September brings Microsoft goodies, US football

Von Oliver Rist

I"ve blown out my back, but I don"t much care. A ray of light has re-entered my life, and that ray is football season. Pigskin has absolutely nothing to do with the three new Microsoft software toys I"m about to discuss, but sometimes you"re so giddy (and doped up on painkillers) that you simply can"t come up with a better lead-in. Two of this week"s software toys are available right now, whilst the third is merely a new Redmondian feature that you"ll wish you could get.

The latter would be Freeze Dry , and no, this doesn"t refer to my last date"s disposition. It"s a Longhorn -- whoops, I mean Vista -- feature that (aptly) "freeze dries" your system state prior to you"re applying those highly reliable software updates, critical security patches, and service packs that the Northwestern horde deems fit to toss our way so often. Supposedly, Freeze Dry is designed to give Vista sys admins a warmer and fuzzier feeling about using Automatic Updates instead of updating patches manually over time.

The idea is if you save application states and open data with Freeze Dry, a patch install is less likely to lose that data or crash applications. I suppose that"s true, but it"s not the primary reason I delay patch and pack updates. I don"t know about you, but what I"m looking to avoid is a dozen angry support calls at 8 a.m. complaining that critical business applications no longer function properly -- or at all. It"s far safer to test patches fully with each departmental OS image in my safe, cramped datacenter before releasing them into the wild.

While Freeze Dry may cut down on application loss due to auto-installations, it can"t guarantee patch compatibility with existing business applications without prior testing. Doesn"t sound like Freeze Dry is going to cool down the ferocious-user problem. Then again, it"s better than nothing, especially if you"ve got multiple clients with pretty standard desktop setups, which is why I wish we could get it for XP.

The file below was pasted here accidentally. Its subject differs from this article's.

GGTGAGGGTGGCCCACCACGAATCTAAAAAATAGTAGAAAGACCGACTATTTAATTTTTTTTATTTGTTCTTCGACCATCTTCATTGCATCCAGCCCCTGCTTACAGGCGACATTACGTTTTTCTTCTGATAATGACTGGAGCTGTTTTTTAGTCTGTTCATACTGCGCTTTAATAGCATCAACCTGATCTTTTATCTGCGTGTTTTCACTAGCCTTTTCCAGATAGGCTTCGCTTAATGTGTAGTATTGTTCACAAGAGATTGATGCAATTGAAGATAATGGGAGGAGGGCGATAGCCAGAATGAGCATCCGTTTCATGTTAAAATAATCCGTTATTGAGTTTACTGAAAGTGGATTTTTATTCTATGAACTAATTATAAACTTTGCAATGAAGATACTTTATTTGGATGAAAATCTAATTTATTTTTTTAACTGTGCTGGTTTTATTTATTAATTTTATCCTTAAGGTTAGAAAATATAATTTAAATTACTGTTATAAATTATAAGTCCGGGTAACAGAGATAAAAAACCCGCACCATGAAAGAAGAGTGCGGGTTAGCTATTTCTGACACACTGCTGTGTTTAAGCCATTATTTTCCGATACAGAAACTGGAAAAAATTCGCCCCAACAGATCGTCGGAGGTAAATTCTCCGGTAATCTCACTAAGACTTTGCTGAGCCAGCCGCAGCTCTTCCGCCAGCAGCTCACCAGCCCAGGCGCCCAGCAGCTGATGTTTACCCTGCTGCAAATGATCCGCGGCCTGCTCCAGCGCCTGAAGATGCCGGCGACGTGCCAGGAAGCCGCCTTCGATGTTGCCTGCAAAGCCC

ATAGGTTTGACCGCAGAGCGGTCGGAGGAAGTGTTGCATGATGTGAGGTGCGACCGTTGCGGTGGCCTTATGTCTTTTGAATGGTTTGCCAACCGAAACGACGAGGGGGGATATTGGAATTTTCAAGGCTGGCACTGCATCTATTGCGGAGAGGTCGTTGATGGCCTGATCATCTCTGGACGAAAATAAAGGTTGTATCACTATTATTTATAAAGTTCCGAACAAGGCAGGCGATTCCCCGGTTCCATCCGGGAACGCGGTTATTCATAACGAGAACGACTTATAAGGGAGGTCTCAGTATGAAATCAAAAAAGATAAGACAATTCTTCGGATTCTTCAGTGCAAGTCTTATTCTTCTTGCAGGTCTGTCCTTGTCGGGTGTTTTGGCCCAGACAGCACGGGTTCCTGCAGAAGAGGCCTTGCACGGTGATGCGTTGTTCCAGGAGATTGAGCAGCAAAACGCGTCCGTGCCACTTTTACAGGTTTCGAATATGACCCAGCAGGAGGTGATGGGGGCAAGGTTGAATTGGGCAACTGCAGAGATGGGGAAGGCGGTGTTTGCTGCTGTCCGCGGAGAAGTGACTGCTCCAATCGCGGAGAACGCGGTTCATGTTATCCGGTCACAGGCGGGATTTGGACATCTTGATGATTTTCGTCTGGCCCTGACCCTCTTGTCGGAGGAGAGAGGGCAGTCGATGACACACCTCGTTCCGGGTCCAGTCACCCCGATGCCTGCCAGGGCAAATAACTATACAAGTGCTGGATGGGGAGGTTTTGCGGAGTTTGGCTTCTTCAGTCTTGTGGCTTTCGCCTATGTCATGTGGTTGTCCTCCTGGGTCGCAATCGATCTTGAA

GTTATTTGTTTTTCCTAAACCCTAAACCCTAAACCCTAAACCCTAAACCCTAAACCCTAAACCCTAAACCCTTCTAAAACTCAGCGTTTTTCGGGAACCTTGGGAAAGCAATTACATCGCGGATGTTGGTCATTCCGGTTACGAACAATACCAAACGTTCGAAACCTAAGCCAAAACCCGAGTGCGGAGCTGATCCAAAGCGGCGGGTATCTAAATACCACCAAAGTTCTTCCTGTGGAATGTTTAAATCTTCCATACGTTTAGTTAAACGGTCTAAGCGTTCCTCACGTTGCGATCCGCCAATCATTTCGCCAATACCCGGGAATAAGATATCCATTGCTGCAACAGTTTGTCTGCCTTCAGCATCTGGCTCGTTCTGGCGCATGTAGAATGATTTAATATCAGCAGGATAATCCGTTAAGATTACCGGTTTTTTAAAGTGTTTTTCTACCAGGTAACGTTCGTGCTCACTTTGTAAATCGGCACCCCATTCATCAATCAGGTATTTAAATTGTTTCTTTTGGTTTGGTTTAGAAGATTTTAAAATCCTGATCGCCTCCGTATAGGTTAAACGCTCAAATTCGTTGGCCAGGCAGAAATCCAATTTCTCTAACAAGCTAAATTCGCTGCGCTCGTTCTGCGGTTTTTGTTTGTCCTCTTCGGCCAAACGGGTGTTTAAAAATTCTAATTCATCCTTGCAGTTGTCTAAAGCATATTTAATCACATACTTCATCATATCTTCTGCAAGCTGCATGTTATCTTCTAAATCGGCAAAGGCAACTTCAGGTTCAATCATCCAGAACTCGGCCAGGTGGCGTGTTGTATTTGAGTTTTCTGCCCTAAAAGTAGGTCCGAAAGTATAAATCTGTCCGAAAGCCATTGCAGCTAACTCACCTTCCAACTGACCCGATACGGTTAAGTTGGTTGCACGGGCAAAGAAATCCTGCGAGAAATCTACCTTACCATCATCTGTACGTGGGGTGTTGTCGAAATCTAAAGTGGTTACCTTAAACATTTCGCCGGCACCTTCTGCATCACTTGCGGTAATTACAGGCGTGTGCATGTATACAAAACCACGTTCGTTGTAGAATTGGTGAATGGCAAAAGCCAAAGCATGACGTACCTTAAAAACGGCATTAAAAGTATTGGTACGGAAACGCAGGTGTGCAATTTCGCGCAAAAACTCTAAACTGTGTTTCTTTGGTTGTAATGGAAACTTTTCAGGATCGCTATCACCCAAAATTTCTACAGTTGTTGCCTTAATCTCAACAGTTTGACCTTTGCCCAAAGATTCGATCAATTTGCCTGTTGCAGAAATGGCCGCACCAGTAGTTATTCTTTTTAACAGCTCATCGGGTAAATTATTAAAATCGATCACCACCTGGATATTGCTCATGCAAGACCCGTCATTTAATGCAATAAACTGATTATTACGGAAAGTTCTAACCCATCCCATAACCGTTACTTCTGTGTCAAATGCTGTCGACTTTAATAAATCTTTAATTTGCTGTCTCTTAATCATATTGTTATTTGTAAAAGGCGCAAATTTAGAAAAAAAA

Oh, well.

What you can get for XP, however, is SyncToy Version 1.0 (available as a free download here). This mini-application helps users copy, move, rename, and delete files not only between different folders, but more importantly, between separate computers. Check it out. I"ve tried SyncToy across several PCs now and found it to be not only intuitive, but surprisingly customizable.

SyncToy allows users to manage an entire list of folders simultaneously. Not only can it match content, but it can combine files and keep track of things like file renames. Although it"s pretty obvious that it was meant for folks who use their digital cameras more than is healthy, it"s also pretty handy for guys like me who swap their environment amongst numerous travel notebooks.

SyncToy, which was released as a beta in April, is one of Microsoft"s Windows XP PowerToys, which also include the Tweak UI, Power Calculator, HTML Slide Show Wizard, and more. I actually haven"t used any of them except Tweak UI -- and I really like that one.

You might think the next big Redmond software toy will be the freely downloadable Acrylic 2005 Community Technology Preview, Microsoft"s graphic-design tool. Even though that"s gotten some hype lately, I"m not that interested in it, further illustrating the rift between myself and graphically talented people. DTCPing is another new utility Microsoft just posted, but as its sole function is to aid in troubleshooting DTC firewalls, it"s not really sexy enough to spend time on, either.

Instead, let me once again mention the Baseline Security Analyzer , now in 2.0. We"re compliance-terrified and we"re using probably the most security-complex OS on the planet -- any help in that department should be exploited, and BSA really does help. You can use BSA graphically or off the command line. Just point it at all the various Microsoft servers on your network, and BSA will spit back things like missing security updates, patches, and a variety of other Microsoft security esoterica and errata. It still won"t auto-download them, but at least you"ll know where to go and what"s required.

OK, go play with all your new toys. I have to get back to preseason.